Daphne Carroll went a medspa to buy makeup but said she couldn't refuse the free consultation for a laser facial. Little did she know that impulsive decision would change her life.
The consultation, which included a free laser treatment for a spider vein in her cheek, convinced Carroll to go for the full facial. But the 42-year-old said she awoke the next morning with second-degree burns to her face.
It was "the most horrible experience of my life," said Carroll, who five years later still suffers from facial pain and twitching. She said she has seen 13 specialists, including a neurologist, dermatologist and even a plastic surgeon, all of whom agree that the damage is permanent.
Carroll, who lives in La Vergne, Tenn., said the spa personnel misled her about the risks of the facial, which was more akin to surgery than a simple spa treatment.
"All possible side effects were downplayed, and the consent form did not say surgery," she said. When she called the spa to speak to the supervising physician, she said she learned he was rarely on site and had little experience with laser treatments.
In January 2013, California Gov. Jerry Brown signed a new bill into law that raises penalties against medspa owners who operate without a trained doctor on staff. Under the law, offenders can be jailed and also fined up to $50,000 for illegally owning or operating a medspa.
But experts said consumers should take steps to protect themselves.
"Know who is performing your procedure and even ask to meet the supervising physician," said Dr. Valerie Callender, a board-certified dermatologist and owner of a medspa in Glen Dale, Md. "We perform a detailed history and physical exam, and a board certified dermatologist is available at all times."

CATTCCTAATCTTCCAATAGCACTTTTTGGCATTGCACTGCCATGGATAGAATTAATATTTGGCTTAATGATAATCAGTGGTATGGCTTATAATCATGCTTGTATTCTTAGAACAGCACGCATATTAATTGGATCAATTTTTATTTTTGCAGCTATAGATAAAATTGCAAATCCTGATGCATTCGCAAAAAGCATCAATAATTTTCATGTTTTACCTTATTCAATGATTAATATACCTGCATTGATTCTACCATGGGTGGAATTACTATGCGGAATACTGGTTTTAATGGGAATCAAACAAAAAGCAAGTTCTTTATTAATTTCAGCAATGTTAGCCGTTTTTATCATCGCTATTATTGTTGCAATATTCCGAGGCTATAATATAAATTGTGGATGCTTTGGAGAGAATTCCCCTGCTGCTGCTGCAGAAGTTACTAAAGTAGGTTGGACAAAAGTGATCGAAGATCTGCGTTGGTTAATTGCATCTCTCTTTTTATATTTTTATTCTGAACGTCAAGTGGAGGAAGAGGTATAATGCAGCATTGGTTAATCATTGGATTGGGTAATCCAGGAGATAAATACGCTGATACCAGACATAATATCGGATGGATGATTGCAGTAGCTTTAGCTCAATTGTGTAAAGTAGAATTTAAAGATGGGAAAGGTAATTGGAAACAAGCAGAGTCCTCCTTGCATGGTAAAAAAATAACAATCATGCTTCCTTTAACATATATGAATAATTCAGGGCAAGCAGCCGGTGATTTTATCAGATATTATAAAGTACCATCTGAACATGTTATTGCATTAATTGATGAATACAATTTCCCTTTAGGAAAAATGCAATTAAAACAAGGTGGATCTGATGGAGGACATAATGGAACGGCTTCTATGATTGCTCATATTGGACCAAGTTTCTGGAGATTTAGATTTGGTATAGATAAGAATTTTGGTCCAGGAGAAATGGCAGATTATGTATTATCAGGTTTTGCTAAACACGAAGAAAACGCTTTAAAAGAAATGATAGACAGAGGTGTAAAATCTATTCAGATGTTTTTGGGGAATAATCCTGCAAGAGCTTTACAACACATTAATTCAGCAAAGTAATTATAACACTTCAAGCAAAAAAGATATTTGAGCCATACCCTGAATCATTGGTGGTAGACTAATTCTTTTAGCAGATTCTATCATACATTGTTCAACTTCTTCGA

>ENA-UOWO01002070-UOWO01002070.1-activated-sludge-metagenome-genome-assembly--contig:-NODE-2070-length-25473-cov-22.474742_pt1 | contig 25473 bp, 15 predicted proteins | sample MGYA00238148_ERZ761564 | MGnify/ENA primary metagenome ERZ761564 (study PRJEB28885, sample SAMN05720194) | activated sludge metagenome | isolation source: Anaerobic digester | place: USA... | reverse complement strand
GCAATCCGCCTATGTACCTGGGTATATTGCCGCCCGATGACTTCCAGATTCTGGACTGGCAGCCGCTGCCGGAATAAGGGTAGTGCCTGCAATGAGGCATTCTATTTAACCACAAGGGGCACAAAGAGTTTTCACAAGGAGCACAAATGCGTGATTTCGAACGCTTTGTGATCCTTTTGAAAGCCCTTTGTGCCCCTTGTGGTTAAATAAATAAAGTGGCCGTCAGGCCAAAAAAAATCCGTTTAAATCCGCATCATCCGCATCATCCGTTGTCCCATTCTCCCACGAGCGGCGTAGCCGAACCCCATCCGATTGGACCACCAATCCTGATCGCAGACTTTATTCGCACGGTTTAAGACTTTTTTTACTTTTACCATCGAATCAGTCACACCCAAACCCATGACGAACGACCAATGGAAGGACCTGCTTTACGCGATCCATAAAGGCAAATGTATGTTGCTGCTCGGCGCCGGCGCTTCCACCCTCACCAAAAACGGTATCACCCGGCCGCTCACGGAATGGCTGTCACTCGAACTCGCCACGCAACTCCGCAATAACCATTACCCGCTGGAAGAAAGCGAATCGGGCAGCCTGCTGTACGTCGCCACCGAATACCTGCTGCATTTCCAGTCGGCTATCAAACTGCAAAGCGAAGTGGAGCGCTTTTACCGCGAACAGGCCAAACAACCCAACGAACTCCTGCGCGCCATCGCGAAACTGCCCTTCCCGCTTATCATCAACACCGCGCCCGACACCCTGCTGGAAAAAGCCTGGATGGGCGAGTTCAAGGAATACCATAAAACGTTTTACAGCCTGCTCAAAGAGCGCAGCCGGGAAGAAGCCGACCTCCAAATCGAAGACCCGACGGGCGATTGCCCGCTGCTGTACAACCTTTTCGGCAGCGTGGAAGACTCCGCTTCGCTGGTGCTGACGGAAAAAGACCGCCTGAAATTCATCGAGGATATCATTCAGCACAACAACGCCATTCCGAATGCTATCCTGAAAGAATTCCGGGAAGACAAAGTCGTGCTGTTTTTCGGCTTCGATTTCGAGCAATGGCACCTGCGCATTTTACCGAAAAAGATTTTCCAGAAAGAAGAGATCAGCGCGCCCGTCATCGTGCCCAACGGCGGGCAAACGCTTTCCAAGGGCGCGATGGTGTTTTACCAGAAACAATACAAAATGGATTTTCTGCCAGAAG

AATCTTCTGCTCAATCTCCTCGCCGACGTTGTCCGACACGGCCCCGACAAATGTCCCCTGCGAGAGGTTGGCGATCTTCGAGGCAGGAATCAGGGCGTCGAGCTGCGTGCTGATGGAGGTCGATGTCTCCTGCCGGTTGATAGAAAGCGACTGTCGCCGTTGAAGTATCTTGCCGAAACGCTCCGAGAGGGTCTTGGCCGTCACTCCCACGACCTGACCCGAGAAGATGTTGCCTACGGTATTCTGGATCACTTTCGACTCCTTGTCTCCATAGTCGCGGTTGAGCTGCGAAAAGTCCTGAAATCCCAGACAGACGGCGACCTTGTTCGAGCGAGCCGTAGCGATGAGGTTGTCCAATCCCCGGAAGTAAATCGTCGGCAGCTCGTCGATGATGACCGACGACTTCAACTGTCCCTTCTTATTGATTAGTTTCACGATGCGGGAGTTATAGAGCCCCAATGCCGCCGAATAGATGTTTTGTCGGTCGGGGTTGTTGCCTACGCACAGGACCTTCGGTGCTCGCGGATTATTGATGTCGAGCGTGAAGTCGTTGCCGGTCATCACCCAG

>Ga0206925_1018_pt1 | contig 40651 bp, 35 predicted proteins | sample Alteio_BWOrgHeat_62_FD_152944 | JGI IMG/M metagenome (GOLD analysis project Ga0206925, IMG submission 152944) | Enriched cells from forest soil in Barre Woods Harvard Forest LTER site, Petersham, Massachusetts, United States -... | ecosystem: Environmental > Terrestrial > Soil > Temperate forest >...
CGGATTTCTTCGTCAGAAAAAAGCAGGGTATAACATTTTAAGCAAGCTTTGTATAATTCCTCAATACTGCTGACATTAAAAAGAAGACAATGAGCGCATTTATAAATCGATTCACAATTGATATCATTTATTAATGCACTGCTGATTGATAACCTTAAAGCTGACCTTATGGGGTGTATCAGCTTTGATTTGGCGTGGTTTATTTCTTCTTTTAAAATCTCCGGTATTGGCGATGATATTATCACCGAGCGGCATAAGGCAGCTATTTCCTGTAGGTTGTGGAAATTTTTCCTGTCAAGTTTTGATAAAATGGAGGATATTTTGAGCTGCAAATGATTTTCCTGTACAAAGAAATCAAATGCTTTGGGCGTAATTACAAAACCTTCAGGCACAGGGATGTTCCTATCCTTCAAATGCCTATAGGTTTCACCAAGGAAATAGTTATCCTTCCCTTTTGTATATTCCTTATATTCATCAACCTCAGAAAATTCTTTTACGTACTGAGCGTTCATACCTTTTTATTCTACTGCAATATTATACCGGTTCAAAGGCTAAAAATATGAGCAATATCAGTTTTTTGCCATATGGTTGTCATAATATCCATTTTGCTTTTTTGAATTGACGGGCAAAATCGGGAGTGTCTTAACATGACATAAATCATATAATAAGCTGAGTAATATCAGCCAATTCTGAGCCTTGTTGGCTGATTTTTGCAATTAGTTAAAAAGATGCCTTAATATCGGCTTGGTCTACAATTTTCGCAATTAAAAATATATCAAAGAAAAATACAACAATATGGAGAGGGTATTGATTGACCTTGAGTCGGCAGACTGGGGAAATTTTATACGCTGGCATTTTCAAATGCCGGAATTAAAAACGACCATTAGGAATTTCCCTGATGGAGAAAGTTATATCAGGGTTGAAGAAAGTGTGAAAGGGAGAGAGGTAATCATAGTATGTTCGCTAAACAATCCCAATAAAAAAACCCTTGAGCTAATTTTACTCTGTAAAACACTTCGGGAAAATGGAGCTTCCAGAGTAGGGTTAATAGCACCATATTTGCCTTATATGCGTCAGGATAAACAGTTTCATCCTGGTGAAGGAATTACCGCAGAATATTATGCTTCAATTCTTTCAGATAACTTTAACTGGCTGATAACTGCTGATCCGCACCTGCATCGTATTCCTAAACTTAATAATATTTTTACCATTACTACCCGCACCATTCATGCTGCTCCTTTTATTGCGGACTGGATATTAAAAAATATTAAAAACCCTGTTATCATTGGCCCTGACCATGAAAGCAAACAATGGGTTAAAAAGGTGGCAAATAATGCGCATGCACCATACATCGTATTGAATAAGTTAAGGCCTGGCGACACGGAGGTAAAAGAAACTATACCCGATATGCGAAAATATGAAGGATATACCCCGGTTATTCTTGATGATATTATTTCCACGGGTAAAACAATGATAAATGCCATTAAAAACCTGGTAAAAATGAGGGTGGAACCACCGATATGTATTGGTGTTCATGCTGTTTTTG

Callender said she also encouraged spa consumers to ask questions about their treatments, and to be wary of grandiose promises and claims.
Carroll has not taken any legal action against the spa that she claims burned her face. She has instead dedicated her life to warning other women about the dangers of medspas.
"I try to comfort them as much as I can," she said. "Often they are just as much a comfort to me as I am to them."
Editor's note: The original version of this article contained a statistic attributed to the International Spa Association citing the number of complaints filed against medspas in the United States annually. The International Spa Association has since contacted ABC News and said that no such statistic is kept by their organization, so this statistic was removed.